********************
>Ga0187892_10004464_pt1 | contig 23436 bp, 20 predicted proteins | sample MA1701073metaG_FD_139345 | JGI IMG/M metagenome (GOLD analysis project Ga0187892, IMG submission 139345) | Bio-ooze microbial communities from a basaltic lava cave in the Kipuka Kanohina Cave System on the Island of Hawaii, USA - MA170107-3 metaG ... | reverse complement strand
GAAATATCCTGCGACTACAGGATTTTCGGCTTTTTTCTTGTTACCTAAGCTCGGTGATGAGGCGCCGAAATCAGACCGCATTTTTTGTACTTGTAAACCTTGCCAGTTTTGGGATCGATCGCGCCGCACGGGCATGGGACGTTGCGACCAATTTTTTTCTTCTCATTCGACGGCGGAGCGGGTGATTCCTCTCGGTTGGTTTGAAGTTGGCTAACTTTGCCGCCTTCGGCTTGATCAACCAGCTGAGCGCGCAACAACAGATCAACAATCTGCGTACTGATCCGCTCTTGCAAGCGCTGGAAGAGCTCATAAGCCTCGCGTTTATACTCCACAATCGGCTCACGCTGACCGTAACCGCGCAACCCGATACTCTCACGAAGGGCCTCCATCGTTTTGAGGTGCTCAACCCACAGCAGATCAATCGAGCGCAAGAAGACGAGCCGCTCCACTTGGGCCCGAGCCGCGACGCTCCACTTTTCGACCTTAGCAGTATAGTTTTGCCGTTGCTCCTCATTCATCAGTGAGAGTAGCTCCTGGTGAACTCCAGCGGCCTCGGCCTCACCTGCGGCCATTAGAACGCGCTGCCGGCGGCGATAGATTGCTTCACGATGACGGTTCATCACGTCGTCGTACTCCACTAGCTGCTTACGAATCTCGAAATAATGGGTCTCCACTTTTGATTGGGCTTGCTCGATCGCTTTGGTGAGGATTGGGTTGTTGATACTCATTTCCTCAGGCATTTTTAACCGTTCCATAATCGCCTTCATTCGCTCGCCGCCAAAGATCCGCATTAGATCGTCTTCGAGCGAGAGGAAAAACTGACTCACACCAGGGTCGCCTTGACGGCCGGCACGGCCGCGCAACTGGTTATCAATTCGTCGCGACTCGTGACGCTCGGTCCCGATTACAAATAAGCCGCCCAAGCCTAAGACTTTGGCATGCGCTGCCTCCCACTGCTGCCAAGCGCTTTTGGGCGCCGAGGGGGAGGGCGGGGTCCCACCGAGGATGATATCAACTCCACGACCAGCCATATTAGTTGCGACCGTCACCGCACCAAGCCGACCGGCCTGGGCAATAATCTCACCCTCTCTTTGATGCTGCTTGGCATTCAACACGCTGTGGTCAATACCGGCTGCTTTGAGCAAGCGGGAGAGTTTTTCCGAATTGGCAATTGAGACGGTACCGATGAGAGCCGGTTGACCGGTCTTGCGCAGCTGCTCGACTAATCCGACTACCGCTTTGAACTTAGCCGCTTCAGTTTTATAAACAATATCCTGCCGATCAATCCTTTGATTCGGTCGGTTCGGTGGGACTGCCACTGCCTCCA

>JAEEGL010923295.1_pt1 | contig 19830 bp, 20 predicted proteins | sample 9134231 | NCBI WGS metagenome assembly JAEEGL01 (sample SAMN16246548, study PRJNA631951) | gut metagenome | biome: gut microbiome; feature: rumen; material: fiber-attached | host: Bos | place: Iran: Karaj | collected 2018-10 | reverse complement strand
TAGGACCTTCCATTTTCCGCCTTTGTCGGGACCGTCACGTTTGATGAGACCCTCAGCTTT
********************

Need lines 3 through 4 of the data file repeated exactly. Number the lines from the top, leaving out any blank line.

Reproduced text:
>JAEEGL010923295.1_pt1 | contig 19830 bp, 20 predicted proteins | sample 9134231 | NCBI WGS metagenome assembly JAEEGL01 (sample SAMN16246548, study PRJNA631951) | gut metagenome | biome: gut microbiome; feature: rumen; material: fiber-attached | host: Bos | place: Iran: Karaj | collected 2018-10 | reverse complement strand
TAGGACCTTCCATTTTCCGCCTTTGTCGGGACCGTCACGTTTGATGAGACCCTCAGCTTT